Sunday, July 26, 2009

paving the way for flooding

Flooding from thunderstorms forced the city to close the Red Hill Creek Expressway for 48 hours. Seems even the latest engineering can't entirely contain nature's raw power. Indeed, more pavement means less opportunity for rain water to be absorbed by the earth. Perhaps Hamilton will make a start by taxing massive parking lots.

Photos from today's Hamilton Spectator on-line edition

Friday, July 24, 2009

no talk no text: just drive

Driver cellphone ban starts in October
Police expected to go easy — at first

TORONTO — Ontario’s ban on the use of cellphones, BlackBerrys and other hand-held electronic devices by drivers will take effect in October.

Transportation Minister Jim Bradley says motorists can expect an education period when the ban first comes into effect, which means police will show some leniency.

He says that’s what happened in other jurisdictions when they banned cellphones for drivers, and Ontario will follow that pattern.

Ontario drivers could be fined up to $500 if they’re caught using their hand-held cellphones or BlackBerrys to talk, email or send text messages while behind the wheel.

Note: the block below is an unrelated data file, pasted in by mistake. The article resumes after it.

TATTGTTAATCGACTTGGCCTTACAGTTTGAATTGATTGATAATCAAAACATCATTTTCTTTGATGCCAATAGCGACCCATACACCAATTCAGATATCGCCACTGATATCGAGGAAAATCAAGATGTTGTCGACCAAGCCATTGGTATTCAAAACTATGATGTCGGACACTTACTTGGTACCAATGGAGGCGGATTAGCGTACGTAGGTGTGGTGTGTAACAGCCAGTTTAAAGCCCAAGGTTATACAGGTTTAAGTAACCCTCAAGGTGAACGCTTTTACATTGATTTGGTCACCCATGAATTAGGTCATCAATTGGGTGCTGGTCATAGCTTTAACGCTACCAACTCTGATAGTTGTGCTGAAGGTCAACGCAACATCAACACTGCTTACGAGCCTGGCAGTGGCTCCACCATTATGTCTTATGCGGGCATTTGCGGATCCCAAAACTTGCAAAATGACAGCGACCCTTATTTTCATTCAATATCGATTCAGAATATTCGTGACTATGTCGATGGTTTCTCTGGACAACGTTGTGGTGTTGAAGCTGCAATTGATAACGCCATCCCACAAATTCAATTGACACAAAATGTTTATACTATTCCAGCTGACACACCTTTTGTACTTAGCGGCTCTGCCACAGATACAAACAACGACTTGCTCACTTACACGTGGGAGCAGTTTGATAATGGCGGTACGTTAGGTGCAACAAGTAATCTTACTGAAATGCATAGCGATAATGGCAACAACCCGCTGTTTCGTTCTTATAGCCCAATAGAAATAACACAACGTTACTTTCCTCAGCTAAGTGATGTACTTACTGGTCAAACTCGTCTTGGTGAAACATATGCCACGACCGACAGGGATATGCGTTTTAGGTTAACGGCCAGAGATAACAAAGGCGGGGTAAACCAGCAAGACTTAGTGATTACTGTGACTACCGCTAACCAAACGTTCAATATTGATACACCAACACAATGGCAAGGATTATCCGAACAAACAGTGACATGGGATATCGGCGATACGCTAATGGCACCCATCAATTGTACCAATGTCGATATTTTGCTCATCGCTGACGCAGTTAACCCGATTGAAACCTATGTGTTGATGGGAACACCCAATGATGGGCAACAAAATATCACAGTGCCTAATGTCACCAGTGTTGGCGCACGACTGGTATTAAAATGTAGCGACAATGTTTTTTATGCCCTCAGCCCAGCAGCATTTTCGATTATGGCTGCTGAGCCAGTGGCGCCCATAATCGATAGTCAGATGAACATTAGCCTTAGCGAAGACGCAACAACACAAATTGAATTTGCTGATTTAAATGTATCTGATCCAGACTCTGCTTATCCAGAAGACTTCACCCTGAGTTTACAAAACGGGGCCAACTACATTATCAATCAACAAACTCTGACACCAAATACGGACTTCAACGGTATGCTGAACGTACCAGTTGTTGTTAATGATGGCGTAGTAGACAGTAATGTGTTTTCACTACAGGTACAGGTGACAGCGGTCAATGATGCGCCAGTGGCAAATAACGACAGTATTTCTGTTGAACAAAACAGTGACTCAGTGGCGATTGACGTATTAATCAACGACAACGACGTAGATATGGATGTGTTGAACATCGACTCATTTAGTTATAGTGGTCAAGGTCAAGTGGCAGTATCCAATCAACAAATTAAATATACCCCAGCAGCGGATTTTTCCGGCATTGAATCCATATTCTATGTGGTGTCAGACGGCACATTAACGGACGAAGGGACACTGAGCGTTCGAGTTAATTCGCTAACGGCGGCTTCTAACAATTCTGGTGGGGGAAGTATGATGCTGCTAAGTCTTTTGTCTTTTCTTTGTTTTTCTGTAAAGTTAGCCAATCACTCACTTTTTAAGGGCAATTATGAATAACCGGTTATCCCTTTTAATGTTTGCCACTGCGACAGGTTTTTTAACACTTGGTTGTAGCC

Bradley says hands-free devices aren’t covered by the legislation, but they are not recommended for use while driving.

Ontario is the fourth province to enact such a ban, following Newfoundland and Labrador, Quebec and Nova Scotia. Manitoba has introduced similar legislation.

Drivers are also banned from using portable video games and DVD players but they are allowed to use their cellphones for 911 calls.

Global positioning systems are allowed, as long as they’re properly secured to the dashboard.

There are no demerit points attached to the Ontario law, unlike in other provinces.